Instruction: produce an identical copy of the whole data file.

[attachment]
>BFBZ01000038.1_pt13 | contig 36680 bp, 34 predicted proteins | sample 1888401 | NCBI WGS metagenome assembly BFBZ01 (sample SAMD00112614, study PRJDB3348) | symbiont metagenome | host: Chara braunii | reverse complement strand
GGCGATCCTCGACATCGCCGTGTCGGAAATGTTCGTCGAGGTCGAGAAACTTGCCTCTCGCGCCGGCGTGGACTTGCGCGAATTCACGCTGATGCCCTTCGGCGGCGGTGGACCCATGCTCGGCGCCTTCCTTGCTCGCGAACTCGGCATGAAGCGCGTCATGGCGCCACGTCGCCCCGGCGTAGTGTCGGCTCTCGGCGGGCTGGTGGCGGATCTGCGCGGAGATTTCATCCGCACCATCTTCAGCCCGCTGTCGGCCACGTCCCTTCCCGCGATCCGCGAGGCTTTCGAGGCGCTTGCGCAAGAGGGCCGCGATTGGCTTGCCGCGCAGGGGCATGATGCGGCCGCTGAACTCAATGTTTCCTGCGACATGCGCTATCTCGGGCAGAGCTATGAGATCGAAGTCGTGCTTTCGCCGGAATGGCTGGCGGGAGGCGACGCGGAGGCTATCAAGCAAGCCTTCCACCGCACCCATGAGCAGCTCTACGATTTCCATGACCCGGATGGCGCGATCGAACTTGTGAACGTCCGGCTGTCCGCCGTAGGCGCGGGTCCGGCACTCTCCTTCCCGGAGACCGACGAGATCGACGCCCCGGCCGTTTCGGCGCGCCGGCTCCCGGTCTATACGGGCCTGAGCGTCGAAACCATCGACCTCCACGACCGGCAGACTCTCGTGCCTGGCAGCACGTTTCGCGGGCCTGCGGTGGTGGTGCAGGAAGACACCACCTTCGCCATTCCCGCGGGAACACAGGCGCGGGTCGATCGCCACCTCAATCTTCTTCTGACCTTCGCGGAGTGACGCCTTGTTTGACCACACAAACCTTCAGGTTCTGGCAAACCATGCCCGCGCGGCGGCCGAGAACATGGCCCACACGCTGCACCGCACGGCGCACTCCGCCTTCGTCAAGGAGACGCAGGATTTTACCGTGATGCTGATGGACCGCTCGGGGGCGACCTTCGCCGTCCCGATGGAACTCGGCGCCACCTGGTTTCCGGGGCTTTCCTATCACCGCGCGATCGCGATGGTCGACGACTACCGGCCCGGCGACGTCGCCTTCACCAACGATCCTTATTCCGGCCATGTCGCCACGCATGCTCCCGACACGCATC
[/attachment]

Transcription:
>BFBZ01000038.1_pt13 | contig 36680 bp, 34 predicted proteins | sample 1888401 | NCBI WGS metagenome assembly BFBZ01 (sample SAMD00112614, study PRJDB3348) | symbiont metagenome | host: Chara braunii | reverse complement strand
GGCGATCCTCGACATCGCCGTGTCGGAAATGTTCGTCGAGGTCGAGAAACTTGCCTCTCGCGCCGGCGTGGACTTGCGCGAATTCACGCTGATGCCCTTCGGCGGCGGTGGACCCATGCTCGGCGCCTTCCTTGCTCGCGAACTCGGCATGAAGCGCGTCATGGCGCCACGTCGCCCCGGCGTAGTGTCGGCTCTCGGCGGGCTGGTGGCGGATCTGCGCGGAGATTTCATCCGCACCATCTTCAGCCCGCTGTCGGCCACGTCCCTTCCCGCGATCCGCGAGGCTTTCGAGGCGCTTGCGCAAGAGGGCCGCGATTGGCTTGCCGCGCAGGGGCATGATGCGGCCGCTGAACTCAATGTTTCCTGCGACATGCGCTATCTCGGGCAGAGCTATGAGATCGAAGTCGTGCTTTCGCCGGAATGGCTGGCGGGAGGCGACGCGGAGGCTATCAAGCAAGCCTTCCACCGCACCCATGAGCAGCTCTACGATTTCCATGACCCGGATGGCGCGATCGAACTTGTGAACGTCCGGCTGTCCGCCGTAGGCGCGGGTCCGGCACTCTCCTTCCCGGAGACCGACGAGATCGACGCCCCGGCCGTTTCGGCGCGCCGGCTCCCGGTCTATACGGGCCTGAGCGTCGAAACCATCGACCTCCACGACCGGCAGACTCTCGTGCCTGGCAGCACGTTTCGCGGGCCTGCGGTGGTGGTGCAGGAAGACACCACCTTCGCCATTCCCGCGGGAACACAGGCGCGGGTCGATCGCCACCTCAATCTTCTTCTGACCTTCGCGGAGTGACGCCTTGTTTGACCACACAAACCTTCAGGTTCTGGCAAACCATGCCCGCGCGGCGGCCGAGAACATGGCCCACACGCTGCACCGCACGGCGCACTCCGCCTTCGTCAAGGAGACGCAGGATTTTACCGTGATGCTGATGGACCGCTCGGGGGCGACCTTCGCCGTCCCGATGGAACTCGGCGCCACCTGGTTTCCGGGGCTTTCCTATCACCGCGCGATCGCGATGGTCGACGACTACCGGCCCGGCGACGTCGCCTTCACCAACGATCCTTATTCCGGCCATGTCGCCACGCATGCTCCCGACACGCATC